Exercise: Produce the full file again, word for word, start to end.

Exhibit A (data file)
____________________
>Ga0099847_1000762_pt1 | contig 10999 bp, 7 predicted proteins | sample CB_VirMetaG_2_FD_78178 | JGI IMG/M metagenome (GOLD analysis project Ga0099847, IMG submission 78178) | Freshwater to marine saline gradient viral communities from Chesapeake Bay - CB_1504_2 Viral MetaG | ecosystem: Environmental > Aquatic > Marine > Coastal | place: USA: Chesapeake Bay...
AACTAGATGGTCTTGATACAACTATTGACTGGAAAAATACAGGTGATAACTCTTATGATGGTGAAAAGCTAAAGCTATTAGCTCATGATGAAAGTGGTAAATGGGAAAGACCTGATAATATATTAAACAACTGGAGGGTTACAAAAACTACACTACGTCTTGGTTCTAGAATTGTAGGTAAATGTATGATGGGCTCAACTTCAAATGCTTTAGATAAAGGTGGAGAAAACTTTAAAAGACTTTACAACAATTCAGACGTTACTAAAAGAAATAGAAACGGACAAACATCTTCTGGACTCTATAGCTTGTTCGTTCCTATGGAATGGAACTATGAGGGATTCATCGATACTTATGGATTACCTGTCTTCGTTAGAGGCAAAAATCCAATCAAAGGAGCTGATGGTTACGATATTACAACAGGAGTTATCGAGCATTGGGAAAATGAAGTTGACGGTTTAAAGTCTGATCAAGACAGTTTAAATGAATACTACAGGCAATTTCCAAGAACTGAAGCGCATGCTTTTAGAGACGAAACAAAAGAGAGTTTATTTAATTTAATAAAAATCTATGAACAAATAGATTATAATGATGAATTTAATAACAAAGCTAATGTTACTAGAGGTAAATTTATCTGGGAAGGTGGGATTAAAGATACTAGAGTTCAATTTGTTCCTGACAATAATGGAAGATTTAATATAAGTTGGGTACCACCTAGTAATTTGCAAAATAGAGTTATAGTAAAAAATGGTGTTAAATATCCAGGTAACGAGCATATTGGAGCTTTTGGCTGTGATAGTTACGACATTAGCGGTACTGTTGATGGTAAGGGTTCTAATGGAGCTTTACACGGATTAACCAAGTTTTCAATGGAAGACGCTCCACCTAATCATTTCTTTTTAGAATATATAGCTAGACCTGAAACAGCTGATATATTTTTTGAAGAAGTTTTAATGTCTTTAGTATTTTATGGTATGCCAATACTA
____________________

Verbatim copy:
>Ga0099847_1000762_pt1 | contig 10999 bp, 7 predicted proteins | sample CB_VirMetaG_2_FD_78178 | JGI IMG/M metagenome (GOLD analysis project Ga0099847, IMG submission 78178) | Freshwater to marine saline gradient viral communities from Chesapeake Bay - CB_1504_2 Viral MetaG | ecosystem: Environmental > Aquatic > Marine > Coastal | place: USA: Chesapeake Bay...
AACTAGATGGTCTTGATACAACTATTGACTGGAAAAATACAGGTGATAACTCTTATGATGGTGAAAAGCTAAAGCTATTAGCTCATGATGAAAGTGGTAAATGGGAAAGACCTGATAATATATTAAACAACTGGAGGGTTACAAAAACTACACTACGTCTTGGTTCTAGAATTGTAGGTAAATGTATGATGGGCTCAACTTCAAATGCTTTAGATAAAGGTGGAGAAAACTTTAAAAGACTTTACAACAATTCAGACGTTACTAAAAGAAATAGAAACGGACAAACATCTTCTGGACTCTATAGCTTGTTCGTTCCTATGGAATGGAACTATGAGGGATTCATCGATACTTATGGATTACCTGTCTTCGTTAGAGGCAAAAATCCAATCAAAGGAGCTGATGGTTACGATATTACAACAGGAGTTATCGAGCATTGGGAAAATGAAGTTGACGGTTTAAAGTCTGATCAAGACAGTTTAAATGAATACTACAGGCAATTTCCAAGAACTGAAGCGCATGCTTTTAGAGACGAAACAAAAGAGAGTTTATTTAATTTAATAAAAATCTATGAACAAATAGATTATAATGATGAATTTAATAACAAAGCTAATGTTACTAGAGGTAAATTTATCTGGGAAGGTGGGATTAAAGATACTAGAGTTCAATTTGTTCCTGACAATAATGGAAGATTTAATATAAGTTGGGTACCACCTAGTAATTTGCAAAATAGAGTTATAGTAAAAAATGGTGTTAAATATCCAGGTAACGAGCATATTGGAGCTTTTGGCTGTGATAGTTACGACATTAGCGGTACTGTTGATGGTAAGGGTTCTAATGGAGCTTTACACGGATTAACCAAGTTTTCAATGGAAGACGCTCCACCTAATCATTTCTTTTTAGAATATATAGCTAGACCTGAAACAGCTGATATATTTTTTGAAGAAGTTTTAATGTCTTTAGTATTTTATGGTATGCCAATACTA